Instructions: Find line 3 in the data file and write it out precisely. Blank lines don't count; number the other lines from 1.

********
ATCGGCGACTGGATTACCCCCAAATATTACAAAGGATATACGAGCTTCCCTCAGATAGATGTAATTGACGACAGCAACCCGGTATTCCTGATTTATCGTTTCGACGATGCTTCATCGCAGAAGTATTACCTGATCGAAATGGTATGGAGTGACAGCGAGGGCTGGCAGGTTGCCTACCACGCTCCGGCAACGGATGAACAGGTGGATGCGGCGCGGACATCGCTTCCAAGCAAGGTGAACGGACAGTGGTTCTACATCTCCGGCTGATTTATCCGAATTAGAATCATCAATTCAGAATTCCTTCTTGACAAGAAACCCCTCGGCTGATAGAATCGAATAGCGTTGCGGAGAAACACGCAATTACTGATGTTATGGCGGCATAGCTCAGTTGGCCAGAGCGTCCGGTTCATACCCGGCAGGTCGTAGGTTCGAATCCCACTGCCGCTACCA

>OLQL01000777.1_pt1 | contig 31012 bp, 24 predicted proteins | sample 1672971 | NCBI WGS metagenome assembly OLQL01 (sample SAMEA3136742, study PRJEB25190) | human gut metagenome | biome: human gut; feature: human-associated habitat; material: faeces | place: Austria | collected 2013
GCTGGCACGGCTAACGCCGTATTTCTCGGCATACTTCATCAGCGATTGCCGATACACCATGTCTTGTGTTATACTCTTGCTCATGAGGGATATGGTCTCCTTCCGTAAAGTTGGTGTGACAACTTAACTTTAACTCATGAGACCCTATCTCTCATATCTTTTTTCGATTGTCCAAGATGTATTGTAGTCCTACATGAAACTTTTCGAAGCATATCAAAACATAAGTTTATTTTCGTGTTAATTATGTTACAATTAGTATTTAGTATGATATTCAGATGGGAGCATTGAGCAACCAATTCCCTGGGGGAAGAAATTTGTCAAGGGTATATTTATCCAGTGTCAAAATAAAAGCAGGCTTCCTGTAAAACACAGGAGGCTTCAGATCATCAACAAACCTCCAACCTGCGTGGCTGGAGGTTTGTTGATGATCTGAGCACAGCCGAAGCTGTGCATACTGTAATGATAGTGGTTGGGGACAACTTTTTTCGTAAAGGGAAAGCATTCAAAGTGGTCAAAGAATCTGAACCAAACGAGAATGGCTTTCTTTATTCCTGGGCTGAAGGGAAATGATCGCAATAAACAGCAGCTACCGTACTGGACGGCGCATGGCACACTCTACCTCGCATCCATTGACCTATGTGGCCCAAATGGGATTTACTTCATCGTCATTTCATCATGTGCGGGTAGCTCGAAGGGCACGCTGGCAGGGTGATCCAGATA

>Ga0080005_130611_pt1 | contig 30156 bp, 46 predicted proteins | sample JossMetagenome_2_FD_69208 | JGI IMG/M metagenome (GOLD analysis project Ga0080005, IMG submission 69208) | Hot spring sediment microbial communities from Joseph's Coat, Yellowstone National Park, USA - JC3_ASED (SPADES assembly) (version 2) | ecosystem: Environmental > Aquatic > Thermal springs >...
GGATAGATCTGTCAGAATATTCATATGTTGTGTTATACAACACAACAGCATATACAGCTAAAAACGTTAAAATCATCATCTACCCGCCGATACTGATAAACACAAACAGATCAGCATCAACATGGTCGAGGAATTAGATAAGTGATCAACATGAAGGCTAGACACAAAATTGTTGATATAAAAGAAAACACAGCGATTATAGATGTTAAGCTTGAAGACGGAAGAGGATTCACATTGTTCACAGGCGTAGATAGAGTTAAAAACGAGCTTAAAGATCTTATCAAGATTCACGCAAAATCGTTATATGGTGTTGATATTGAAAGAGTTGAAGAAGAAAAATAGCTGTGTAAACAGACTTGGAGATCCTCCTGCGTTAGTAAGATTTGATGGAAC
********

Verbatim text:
GCTGGCACGGCTAACGCCGTATTTCTCGGCATACTTCATCAGCGATTGCCGATACACCATGTCTTGTGTTATACTCTTGCTCATGAGGGATATGGTCTCCTTCCGTAAAGTTGGTGTGACAACTTAACTTTAACTCATGAGACCCTATCTCTCATATCTTTTTTCGATTGTCCAAGATGTATTGTAGTCCTACATGAAACTTTTCGAAGCATATCAAAACATAAGTTTATTTTCGTGTTAATTATGTTACAATTAGTATTTAGTATGATATTCAGATGGGAGCATTGAGCAACCAATTCCCTGGGGGAAGAAATTTGTCAAGGGTATATTTATCCAGTGTCAAAATAAAAGCAGGCTTCCTGTAAAACACAGGAGGCTTCAGATCATCAACAAACCTCCAACCTGCGTGGCTGGAGGTTTGTTGATGATCTGAGCACAGCCGAAGCTGTGCATACTGTAATGATAGTGGTTGGGGACAACTTTTTTCGTAAAGGGAAAGCATTCAAAGTGGTCAAAGAATCTGAACCAAACGAGAATGGCTTTCTTTATTCCTGGGCTGAAGGGAAATGATCGCAATAAACAGCAGCTACCGTACTGGACGGCGCATGGCACACTCTACCTCGCATCCATTGACCTATGTGGCCCAAATGGGATTTACTTCATCGTCATTTCATCATGTGCGGGTAGCTCGAAGGGCACGCTGGCAGGGTGATCCAGATA